Department of Molecular, Cell and Cancer Biology, University of Massachusetts Medical School, Worcester, United States
    Competing interests
    No competing interests declared.
  8. Alex K Shalek

    Department of Chemistry and Institute for Medical Engineering and Science, Massachusetts Institute of Technology, Cambridge, United States
    Competing interests
    No competing interests declared.
  9. Aviv Regev

    Broad Institute of MIT and Harvard, Cambridge, United States
    Competing interests
    Aviv Regev, Senior editor, eLife.
  10. Jeanne B Lawrence

    Department of Cell and Developmental Biology, University of Massachusetts Medical School, Worcester, United States
    Competing interests
    No competing interests declared.
  11. Eduardo M Torres

    Department of Molecular, Cell and Cancer Biology, University of Massachusetts Medical School, Worcester, United States
    Competing interests
    No competing interests declared.
  12. Lihua J Zhu

    Department of Molecular, Cell and Cancer Biology, University of Massachusetts Medical School, Worcester, United States
    Competing interests
    No competing interests declared.
  13. Oliver J Rando

    Department of Biochemistry and Molecular Pharmacology, University of Massachusetts Medical School, Worcester, United States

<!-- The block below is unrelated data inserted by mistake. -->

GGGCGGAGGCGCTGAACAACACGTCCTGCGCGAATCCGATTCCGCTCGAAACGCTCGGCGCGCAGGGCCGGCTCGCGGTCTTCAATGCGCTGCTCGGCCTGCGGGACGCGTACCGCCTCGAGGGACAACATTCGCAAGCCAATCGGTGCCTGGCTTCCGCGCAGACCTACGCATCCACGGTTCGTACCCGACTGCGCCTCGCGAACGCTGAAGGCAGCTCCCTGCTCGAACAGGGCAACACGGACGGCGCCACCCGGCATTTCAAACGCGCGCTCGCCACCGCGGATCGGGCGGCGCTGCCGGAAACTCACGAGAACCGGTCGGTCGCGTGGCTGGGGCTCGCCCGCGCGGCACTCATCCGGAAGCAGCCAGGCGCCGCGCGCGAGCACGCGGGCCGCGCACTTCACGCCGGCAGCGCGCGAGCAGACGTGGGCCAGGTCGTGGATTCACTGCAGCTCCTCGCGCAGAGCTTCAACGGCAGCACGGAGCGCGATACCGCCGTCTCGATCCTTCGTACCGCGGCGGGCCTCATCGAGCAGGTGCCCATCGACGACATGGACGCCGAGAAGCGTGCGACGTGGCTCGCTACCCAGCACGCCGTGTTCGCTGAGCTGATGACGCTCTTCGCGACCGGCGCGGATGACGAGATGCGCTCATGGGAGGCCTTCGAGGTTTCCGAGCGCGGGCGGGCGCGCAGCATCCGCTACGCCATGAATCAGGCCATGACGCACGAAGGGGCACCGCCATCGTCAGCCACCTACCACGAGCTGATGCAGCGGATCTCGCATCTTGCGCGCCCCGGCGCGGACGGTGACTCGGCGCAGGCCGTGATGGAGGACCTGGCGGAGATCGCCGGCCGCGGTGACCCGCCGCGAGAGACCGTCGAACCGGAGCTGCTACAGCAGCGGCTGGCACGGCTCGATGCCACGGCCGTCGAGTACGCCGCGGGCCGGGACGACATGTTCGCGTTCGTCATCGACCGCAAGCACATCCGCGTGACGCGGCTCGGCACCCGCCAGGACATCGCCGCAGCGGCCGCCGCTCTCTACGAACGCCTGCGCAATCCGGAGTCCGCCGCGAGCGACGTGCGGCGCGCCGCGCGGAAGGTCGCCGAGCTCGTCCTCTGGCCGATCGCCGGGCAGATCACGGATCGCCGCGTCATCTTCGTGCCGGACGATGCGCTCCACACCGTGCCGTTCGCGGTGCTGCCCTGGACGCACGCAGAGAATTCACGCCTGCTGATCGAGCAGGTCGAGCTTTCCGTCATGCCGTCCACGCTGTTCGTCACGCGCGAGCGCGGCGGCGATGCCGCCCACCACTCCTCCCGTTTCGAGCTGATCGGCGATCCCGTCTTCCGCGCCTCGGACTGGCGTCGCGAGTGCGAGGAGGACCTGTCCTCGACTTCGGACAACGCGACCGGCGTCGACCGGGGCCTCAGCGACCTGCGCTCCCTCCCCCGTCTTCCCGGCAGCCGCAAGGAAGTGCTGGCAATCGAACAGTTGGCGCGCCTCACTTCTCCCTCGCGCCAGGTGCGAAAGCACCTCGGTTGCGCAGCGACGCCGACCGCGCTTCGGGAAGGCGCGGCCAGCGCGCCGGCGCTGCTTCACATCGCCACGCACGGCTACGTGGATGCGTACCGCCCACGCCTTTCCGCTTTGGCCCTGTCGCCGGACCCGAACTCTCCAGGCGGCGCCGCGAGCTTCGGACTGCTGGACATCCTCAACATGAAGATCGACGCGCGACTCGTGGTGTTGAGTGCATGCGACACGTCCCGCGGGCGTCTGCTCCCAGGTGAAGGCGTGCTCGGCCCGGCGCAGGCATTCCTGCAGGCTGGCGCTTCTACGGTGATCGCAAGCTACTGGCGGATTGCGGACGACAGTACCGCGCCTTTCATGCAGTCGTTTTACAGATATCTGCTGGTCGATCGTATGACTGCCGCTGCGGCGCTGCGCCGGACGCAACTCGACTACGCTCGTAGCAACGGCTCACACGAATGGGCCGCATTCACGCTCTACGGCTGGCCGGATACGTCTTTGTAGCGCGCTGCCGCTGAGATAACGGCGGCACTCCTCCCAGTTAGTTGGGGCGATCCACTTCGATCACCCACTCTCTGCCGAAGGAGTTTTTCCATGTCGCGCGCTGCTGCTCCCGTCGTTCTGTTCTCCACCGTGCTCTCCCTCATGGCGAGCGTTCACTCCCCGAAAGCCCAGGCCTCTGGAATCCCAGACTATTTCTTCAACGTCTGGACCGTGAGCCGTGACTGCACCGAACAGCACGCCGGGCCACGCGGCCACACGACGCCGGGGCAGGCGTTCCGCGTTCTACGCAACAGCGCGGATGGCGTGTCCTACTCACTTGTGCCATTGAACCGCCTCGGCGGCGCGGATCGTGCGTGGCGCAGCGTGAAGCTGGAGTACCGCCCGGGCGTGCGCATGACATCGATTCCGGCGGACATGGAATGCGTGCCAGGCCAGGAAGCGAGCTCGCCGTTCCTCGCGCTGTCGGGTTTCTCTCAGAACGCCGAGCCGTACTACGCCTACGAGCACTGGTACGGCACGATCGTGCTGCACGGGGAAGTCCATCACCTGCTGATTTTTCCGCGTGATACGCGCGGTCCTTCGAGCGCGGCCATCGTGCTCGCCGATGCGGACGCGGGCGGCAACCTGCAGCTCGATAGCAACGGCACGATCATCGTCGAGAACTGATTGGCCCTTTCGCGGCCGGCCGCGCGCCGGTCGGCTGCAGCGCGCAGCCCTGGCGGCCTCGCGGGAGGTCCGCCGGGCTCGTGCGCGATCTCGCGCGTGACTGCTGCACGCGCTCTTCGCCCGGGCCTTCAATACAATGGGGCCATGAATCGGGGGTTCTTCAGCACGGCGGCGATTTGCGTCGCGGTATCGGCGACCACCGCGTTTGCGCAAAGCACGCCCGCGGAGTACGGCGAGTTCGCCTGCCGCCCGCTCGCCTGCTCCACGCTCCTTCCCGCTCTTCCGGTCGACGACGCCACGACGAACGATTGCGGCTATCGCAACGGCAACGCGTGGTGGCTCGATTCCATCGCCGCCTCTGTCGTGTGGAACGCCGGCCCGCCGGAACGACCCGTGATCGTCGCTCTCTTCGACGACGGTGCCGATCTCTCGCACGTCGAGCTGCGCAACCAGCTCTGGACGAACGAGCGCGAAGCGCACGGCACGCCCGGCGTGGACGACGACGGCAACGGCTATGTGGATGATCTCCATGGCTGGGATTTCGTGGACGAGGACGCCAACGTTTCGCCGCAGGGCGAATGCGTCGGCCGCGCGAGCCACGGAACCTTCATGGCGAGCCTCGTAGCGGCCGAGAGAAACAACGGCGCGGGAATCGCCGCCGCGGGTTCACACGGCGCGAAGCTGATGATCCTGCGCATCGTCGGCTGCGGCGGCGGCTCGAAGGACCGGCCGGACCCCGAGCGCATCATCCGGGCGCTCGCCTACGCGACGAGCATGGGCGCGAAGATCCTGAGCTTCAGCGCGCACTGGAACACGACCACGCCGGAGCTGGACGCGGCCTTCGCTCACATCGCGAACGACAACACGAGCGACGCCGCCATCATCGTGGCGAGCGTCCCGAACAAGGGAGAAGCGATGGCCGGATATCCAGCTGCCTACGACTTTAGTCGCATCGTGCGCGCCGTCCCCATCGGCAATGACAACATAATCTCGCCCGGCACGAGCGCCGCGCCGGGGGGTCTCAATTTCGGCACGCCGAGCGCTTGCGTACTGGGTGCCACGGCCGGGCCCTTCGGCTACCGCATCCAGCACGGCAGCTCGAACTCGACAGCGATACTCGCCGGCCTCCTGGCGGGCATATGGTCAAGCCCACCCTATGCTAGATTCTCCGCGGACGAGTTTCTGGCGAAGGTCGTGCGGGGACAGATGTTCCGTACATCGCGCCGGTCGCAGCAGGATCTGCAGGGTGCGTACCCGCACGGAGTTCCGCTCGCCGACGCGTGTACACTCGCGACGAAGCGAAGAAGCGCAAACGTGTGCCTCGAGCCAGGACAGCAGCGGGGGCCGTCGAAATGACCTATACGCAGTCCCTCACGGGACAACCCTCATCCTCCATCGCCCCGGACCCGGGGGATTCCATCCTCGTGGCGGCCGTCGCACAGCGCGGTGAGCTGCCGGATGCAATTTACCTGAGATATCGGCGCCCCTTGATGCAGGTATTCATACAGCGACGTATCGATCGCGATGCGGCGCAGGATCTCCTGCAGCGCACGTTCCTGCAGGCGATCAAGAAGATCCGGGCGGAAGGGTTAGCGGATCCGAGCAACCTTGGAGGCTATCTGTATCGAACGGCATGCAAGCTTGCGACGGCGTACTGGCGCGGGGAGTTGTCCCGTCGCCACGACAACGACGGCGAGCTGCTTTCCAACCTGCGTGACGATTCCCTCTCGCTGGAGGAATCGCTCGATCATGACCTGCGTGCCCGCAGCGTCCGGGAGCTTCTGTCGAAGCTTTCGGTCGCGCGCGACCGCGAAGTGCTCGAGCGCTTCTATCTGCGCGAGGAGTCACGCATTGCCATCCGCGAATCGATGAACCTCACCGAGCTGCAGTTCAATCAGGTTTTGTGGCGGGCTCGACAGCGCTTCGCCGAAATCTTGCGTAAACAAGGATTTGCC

Competing interests
    No competing interests declared.
  14. Ingolf Bach

    Department of Molecular, Cell and Cancer Biology, University of Massachusetts Medical School, Worcester, United States
    For correspondence
    ingolf.bach@umassmed.edu
    Competing interests
    No competing interests declared.
    ORCID icon "This ORCID iD identifies the author of this article:" 0000-0003-4505-8946

Funding

National Institutes of Health (R01CA131158)

  • Ingolf Bach

National Institutes of Health (R01HD080224)

  • Oliver J Rando

National Institutes of Health (DP1ES025458)

  • Oliver J Rando

National Institutes of Health (R01GM053234)

  • Jeanne B Lawrence

The funders had no role in study design, data collection and interpretation, or the decision to submit the work for publication.

Ethics

Animal experimentation: All mice were housed in the animal facility of UMMS, and utilized according to NIH guidelines and those established by the UMMS Institute of Animal Care and Usage Committee (IACUC protocol #: A-1940-14).

Reviewing Editor

  1. Kevin Struhl, Harvard Medical School, United States

Publication history

  1. Received: June 26, 2016
  2. Accepted: September 15, 2016
  3. Accepted Manuscript published: September 19, 2016 (version 1)
  4. Accepted Manuscript updated: September 20, 2016 (version 2)
  5. Accepted Manuscript updated: September 20, 2016 (version 3)
  6. Accepted Manuscript updated: September 20, 2016 (version 4)
  7. Version of Record published: October 11, 2016 (version 5)

Copyright

© 2016, Wang et al.

This article is distributed under the terms of the Creative Commons Attribution License permitting unrestricted use and redistribution provided that the original author and source are credited.